Islamist rebels from the Russian Caucasus who are fighting alongside Al-Qaeda-linked jihadists in Syria could pose a serious security threat to the 2014 Sochi Winter Olympics, analysts say.
Russia has pulled out all the stops to host the Olympic Games, its first major international sports event.
But experts fear that the return of war-hardened rebels from Syria may make it difficult to secure Sochi, which is close to the restive Caucasus region, during the high-profile event.
"Fighters from Russia are acquiring urban warfare experience in Syria. If they come back to Russia and get organised, it will be extremely dangerous," said Grigory Shvedov, the editor-in-chief of www.kavkaz-uzel.ru web magazine.
Despite the security measures which the Russian government is taking to protect the Olympic venue, Shvedov told AFP that "Sochi is quite vulnerable... to an attack by groups trained in urban battles in Syria."
In July, fears of an attack intensified when Islamist warlord Doku Umarov called on militants to stage attacks against the February Games.
In a video, he said jihadists must "exert maximum efforts" to prevent the high-profile international event from going ahead in Sochi, a city nestled between the Black Sea and the Caucasus mountains.
"If fighters from Syria come back (to Russia) and take up Umarov's call, this is a serious cause for concern," Shvedov said.
Umarov -- the Kremlin's number one enemy -- has claimed numerous deadly attacks in Russia in recent years, including those that claimed dozens of lives at Moscow's Domodedovo airport in 2011 and in the capital's subway in 2010.
"With the Olympics approaching, it is these people, crazed fanatics who are a real danger," said Alexei Malashenko, an analyst with Moscow's Carnegie Centre.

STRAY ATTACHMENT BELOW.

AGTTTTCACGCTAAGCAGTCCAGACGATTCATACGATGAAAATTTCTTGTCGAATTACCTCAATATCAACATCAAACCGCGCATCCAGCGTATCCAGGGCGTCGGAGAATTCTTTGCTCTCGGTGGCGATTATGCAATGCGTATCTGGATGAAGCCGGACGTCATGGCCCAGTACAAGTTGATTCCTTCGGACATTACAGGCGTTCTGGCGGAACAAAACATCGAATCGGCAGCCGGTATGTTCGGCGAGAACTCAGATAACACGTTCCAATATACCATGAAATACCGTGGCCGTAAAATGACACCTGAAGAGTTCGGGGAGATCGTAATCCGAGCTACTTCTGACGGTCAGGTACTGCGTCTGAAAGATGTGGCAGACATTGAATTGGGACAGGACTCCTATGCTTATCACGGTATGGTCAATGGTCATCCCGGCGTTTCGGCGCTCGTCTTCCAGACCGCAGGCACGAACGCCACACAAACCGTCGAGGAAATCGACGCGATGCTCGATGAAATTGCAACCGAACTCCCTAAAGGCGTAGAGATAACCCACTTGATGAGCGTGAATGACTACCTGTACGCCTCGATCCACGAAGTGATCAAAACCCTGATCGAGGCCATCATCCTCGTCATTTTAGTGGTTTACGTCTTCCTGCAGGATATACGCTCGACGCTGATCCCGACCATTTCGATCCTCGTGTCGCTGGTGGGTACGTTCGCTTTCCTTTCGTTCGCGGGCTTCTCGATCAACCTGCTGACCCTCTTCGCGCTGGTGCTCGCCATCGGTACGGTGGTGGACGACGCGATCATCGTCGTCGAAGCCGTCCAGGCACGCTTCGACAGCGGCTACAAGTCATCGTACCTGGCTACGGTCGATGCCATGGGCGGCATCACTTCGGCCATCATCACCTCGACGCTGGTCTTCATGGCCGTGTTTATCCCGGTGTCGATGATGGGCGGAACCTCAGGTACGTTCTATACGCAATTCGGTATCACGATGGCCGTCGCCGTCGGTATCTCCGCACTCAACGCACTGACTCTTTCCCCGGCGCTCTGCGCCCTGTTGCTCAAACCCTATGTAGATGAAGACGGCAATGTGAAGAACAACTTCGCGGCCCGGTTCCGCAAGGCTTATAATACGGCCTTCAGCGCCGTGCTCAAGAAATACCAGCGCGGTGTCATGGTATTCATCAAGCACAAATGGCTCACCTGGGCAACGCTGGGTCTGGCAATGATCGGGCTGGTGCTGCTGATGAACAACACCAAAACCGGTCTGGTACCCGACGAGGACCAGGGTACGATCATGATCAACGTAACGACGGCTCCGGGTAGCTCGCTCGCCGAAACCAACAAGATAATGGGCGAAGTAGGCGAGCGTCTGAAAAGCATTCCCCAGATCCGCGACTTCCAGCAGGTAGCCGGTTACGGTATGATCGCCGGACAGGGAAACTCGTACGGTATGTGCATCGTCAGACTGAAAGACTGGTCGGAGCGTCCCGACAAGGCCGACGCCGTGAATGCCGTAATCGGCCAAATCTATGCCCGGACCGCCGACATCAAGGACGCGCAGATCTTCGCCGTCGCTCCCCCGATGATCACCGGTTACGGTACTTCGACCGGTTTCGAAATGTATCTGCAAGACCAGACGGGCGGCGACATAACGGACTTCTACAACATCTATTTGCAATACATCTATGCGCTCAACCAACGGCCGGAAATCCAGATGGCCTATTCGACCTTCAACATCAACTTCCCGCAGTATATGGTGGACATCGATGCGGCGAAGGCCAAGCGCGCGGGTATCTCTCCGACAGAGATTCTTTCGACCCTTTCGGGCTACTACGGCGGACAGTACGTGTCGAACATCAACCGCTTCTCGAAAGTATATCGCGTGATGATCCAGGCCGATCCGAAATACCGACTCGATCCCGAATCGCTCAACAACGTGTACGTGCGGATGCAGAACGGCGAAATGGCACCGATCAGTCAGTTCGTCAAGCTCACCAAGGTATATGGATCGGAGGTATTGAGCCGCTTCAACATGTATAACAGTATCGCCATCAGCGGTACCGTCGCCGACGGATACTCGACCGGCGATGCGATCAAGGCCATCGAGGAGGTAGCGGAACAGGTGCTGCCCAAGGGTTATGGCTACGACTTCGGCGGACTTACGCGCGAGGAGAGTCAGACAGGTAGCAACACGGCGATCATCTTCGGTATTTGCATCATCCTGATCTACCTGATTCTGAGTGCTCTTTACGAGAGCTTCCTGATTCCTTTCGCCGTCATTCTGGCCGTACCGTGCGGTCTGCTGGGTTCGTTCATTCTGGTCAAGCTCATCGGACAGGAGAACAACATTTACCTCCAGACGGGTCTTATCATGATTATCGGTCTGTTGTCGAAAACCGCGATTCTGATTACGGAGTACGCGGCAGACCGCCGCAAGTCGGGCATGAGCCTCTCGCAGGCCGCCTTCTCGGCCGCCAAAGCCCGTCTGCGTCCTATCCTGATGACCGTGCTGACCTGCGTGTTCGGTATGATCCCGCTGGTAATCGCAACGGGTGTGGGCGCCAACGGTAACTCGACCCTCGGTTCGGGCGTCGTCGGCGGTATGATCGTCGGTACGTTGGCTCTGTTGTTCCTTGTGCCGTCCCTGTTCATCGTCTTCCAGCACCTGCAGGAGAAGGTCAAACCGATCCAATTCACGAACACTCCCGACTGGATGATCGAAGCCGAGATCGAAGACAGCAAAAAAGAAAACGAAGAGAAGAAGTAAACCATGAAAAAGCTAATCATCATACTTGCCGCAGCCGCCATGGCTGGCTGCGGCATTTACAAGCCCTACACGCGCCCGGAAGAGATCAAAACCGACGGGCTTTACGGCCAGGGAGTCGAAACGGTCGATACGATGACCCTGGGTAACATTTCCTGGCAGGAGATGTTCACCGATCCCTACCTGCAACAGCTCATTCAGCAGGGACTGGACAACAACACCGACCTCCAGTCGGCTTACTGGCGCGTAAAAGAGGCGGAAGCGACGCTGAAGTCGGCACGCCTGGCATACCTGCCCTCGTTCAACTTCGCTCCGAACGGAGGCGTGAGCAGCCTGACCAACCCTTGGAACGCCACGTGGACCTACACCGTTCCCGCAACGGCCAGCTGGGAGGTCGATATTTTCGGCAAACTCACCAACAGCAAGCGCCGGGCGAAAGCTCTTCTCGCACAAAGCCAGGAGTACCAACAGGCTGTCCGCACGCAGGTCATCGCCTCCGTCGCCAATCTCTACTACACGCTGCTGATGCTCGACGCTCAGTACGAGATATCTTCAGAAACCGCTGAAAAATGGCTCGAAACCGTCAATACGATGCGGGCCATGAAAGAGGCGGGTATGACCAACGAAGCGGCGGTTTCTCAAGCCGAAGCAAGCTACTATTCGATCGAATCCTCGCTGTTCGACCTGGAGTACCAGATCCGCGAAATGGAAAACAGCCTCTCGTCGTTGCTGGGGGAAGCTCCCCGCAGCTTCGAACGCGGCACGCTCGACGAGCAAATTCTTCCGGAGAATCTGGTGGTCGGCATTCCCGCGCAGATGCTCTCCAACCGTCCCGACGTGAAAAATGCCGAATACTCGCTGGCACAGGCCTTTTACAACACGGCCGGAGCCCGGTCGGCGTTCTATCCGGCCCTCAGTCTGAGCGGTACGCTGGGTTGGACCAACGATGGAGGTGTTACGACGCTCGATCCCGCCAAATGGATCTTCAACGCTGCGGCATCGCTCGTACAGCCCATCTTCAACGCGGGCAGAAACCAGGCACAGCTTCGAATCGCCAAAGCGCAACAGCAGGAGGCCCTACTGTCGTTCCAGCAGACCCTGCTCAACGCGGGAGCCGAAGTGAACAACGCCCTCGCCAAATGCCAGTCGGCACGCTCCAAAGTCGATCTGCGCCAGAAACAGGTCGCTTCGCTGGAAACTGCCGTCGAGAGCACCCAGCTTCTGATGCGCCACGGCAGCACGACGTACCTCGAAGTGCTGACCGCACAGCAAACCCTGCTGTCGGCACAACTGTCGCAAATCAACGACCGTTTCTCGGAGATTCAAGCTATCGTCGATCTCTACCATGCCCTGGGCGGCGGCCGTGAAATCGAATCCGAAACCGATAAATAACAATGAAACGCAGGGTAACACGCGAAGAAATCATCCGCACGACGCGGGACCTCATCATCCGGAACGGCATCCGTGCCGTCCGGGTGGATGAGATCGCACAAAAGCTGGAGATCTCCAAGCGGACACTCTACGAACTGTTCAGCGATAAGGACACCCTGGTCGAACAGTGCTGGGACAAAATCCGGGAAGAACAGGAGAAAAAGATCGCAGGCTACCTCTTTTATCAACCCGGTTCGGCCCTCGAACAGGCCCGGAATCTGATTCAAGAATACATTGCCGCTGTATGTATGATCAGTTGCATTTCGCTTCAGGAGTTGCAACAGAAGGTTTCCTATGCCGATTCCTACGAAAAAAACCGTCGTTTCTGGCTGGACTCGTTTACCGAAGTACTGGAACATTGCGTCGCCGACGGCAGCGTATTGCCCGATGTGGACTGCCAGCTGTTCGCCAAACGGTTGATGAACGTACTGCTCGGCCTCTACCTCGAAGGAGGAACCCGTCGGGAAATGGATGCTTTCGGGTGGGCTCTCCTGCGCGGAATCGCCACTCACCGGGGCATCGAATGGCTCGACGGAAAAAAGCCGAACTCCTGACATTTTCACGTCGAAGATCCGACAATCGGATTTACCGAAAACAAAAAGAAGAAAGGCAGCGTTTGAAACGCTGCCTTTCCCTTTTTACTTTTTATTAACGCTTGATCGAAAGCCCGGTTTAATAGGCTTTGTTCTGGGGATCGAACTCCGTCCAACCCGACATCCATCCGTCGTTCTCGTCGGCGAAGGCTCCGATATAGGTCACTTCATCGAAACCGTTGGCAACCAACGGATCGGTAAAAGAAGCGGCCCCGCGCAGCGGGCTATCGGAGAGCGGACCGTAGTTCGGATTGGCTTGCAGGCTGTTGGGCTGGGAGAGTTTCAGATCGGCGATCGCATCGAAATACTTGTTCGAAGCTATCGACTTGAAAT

Russian President Vladimir Putin has also expressed fears about the return of Russian rebels who are currently battling the regime of Moscow ally Bashar al-Assad.
"We can only worry about the fact that hundreds of rebels from Western countries and even from Russia ... are fighting in Syria," the Russian strongman said in an article published last week by the New York Times.
"Who can guarantee that these bandits, with their experience, will not return in our country? It is a real threat for us."
Videos posted on YouTube (http://www.youtube.com/watch?v=2KMO_8EOD9g&feature=youtu.be) have so far shown only small groups of up to 30 fighters speaking Russian with Caucasian accents alongside the Syrian opposition rebels.
However, Malashenko said that estimates from various sources put the number of rebels from Russia fighting in Syria at between 300 and 2,000.
"In my opinion, there must be 1,000," he said, adding that this figure includes Islamists from the Caucasus republics of Chechnya and Dagestan and from Tatarstan in Central Russia.
The $50 billion Sochi Olympics project has been mired in scandals of corruption, overspending, and rights violations.
In July Russia's Interior Minister Vladimir Kolokoltsev vowed to set up in Sochi a "multi-tiered" security system in order to comply with International Olympic Committee requirements.
"We are ready to host any sort of sports event," Kolokoltsev said.
Russian authorities are also designating a vast mountain area above Sochi close to North Caucasus republics as a "restricted zone" and closing the border with Georgia's rebel region of Abkhazia during the Games.
Security experts have repeatedly warned that Sochi's location close to the restive Caucasus region and Georgia's breakaway region of Abkhazia means securing the venues without scaring tourists away could prove difficult.